• "The commander-in-chief of the state border, General Sadek, used to come. He used to come in civilian life, he used to see us often - I think he came more often, he wasn't just there for the youth climb to Rysy - and he took such a liking to us. He saw us carrying big gas bombs, big loads, kitchen stoves, hundred-kilogram loads. And they wanted terribly to be promoted, these (district communists), or to get some kind of award. And he came one day and he says, 'Viktor, you know what?' he was Slovak, 'I'll give you my uniform! General. And next year, during the annual climb to Rysy, you have to stand in that general's uniform in front of the chalet and welcome the government delegation!' With the STBs, with this bunch. The worst, I say, were the regional and district party secretaries. Well, he gave me this jacket-shirt, there were the general's tabs, he gave me this general's cap, but he didn't give me trousers to go with it. A year went by, and then the Olympic Games were in Los Angeles, which were boycotted by the Communist bloc. But I got a pair of shorts somewhere, a nice blue pair, and it said: USA - Adidas. I put on the jacket and the hat and the shorts. And now they were coming from downstairs and they could see me from a distance. Colotka, the prime minister, didn't care, he said, 'Nice shorts you have, Viktor!' and also the general. But that's what I saw on those STBs... - 'You know what, we would have taken a picture of you too.' They took pictures, it was already archived somewhere. And then the general says: 'Viktor, you know what? I'll give you my pants!' So he gave me the trousers too - they had two red stripes here. - 'And I'll give you the general's jacket on top of the shirt-jacket.' Well, I had a complete general's uniform. Those ones were going crazy, because these were just some lieutenants or I don't know. I put it on occasionally at the cottage and went through the mess hall. And all the soldiers would salute, 'Greetings, comrade general!' And I said, 'Greetings guys. Sit down, finish your tea.'"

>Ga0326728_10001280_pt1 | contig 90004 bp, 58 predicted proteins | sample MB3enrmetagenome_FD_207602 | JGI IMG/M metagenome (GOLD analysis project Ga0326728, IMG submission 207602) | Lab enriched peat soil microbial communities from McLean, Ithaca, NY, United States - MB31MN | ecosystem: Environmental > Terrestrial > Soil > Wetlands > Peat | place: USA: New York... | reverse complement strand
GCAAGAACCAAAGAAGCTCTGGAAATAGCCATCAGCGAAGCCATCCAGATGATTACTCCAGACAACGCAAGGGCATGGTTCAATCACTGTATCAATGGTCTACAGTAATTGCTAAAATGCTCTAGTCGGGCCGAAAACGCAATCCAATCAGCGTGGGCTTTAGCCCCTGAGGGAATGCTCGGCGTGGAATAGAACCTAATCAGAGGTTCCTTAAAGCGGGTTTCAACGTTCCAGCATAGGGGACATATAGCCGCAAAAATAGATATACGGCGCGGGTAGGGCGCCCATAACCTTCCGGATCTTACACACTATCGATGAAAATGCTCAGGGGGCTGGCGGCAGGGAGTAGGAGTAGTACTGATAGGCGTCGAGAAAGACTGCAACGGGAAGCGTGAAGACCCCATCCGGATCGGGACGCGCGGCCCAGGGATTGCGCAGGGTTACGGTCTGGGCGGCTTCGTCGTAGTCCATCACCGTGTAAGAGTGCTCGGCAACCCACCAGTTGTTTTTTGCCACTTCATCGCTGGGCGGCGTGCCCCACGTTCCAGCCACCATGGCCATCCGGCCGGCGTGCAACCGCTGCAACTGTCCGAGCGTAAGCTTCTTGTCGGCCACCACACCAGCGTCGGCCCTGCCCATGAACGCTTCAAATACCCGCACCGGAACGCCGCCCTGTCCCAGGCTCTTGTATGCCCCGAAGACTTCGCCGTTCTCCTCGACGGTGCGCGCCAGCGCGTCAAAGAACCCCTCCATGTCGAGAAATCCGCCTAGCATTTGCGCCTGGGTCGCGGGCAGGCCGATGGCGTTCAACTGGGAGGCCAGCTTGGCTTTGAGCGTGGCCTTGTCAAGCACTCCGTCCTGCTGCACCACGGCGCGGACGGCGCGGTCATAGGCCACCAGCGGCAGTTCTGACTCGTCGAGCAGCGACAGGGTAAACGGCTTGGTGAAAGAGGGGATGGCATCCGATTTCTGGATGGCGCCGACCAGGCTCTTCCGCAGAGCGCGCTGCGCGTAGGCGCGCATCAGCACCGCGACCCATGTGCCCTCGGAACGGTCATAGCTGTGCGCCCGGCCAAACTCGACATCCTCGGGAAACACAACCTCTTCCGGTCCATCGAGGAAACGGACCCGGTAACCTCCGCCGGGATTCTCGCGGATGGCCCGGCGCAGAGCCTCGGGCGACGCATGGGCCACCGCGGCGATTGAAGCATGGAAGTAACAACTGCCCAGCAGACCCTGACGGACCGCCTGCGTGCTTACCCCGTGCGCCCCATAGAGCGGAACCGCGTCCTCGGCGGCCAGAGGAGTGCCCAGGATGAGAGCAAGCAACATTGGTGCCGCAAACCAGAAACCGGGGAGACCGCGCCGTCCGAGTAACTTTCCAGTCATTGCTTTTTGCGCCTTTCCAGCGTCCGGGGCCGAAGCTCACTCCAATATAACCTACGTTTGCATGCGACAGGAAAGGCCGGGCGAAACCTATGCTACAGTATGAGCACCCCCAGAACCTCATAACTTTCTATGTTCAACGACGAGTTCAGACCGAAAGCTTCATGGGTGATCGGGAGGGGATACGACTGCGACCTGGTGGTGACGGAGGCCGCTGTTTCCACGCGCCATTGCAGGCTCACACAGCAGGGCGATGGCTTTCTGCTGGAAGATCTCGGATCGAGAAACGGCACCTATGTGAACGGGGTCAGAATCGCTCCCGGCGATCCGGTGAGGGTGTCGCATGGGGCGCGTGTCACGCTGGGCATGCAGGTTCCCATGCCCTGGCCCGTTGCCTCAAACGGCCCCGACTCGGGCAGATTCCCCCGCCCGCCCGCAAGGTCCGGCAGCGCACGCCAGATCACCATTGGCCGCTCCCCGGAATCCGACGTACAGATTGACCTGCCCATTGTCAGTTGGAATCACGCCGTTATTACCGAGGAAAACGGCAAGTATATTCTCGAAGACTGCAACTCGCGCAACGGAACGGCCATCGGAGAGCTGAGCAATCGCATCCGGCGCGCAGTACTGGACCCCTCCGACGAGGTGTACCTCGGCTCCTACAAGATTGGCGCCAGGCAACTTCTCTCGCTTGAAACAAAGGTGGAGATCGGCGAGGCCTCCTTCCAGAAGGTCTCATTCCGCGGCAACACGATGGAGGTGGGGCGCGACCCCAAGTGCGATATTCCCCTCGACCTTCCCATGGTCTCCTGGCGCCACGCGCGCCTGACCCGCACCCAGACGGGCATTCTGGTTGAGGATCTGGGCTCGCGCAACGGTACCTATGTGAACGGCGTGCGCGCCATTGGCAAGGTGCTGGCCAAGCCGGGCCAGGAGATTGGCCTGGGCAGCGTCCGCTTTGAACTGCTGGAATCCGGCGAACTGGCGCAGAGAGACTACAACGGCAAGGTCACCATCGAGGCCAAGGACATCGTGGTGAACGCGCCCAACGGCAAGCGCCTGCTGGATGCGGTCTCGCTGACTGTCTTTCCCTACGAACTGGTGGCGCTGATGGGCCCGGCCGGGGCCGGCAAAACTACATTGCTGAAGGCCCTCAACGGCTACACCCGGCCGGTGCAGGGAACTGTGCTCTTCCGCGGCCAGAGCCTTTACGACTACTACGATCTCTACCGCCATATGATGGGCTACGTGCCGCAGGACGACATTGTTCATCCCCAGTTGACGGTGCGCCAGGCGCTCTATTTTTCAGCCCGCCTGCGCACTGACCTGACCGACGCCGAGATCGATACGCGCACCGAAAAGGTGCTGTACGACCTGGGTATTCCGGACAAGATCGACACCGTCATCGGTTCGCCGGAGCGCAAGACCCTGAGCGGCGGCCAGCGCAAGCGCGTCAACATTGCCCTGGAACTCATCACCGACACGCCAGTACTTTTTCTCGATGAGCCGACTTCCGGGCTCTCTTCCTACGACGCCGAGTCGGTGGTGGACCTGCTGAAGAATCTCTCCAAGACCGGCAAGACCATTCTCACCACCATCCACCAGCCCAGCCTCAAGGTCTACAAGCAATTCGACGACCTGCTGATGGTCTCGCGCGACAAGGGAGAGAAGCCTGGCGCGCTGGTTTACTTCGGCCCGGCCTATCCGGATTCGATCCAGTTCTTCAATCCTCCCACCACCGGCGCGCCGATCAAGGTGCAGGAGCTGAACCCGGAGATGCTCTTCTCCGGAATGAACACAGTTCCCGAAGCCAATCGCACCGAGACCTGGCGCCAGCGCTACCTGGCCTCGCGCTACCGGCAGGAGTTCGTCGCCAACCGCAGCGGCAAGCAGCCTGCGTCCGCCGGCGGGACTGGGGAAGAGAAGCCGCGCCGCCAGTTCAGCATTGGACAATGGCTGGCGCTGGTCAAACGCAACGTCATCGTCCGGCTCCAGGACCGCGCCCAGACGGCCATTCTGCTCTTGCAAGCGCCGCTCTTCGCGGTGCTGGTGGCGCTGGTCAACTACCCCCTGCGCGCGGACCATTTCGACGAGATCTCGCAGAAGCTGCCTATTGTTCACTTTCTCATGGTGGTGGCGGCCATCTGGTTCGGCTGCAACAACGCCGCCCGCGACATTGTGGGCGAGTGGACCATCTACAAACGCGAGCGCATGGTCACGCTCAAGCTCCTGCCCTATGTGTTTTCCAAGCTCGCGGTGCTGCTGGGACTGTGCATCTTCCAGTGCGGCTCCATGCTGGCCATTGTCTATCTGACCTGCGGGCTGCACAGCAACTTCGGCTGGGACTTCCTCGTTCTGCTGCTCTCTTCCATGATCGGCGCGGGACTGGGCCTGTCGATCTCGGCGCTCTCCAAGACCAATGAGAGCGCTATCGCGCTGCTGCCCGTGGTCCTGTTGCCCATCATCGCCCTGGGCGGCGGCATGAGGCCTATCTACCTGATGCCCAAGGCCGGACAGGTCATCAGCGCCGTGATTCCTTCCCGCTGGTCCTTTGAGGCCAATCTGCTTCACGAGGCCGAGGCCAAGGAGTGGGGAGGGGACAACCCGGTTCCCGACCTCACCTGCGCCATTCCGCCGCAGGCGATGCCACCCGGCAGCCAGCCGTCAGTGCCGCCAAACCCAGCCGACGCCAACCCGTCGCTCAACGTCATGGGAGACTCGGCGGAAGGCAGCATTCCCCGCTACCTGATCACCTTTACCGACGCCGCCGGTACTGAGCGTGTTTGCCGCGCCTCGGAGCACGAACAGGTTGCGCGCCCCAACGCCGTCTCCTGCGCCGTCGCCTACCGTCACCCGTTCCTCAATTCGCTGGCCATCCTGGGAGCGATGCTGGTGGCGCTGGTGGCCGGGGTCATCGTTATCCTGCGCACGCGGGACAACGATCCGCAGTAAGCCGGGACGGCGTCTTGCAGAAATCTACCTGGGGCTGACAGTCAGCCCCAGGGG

• "But I still remember one such (moment), even before that (November). I had a love in Prague, she was in college there. And then the East Germans were fleeing through the West German embassy. They drove up in those Trabants, Warburgs, and went over to the embassy. There's this big garden, there's a fence around it, it's under the Petrin Hill. They applied for asylum, right there. We were on Petrin Hill, where else two lovers would go, and we heard some noise from that side, from the embassy. They were walking through some woods or something. We came from the back and we saw this garden full of tents, they were tying up beds, there were thousands of people there. We went around and there were mothers, children, standing in front of the gate, at midnight, all scared. Our people were very supportive. The Prague people there, now the security again around there somewhere - they didn't know what to do. That was before November. We bought some food and we gave it to them over the fence. But even then I noticed that the Czechs, some of the Prague people, were buying beer, and selling it to them over that fence at a high price. You know, they bought it for a crown and sold it for five."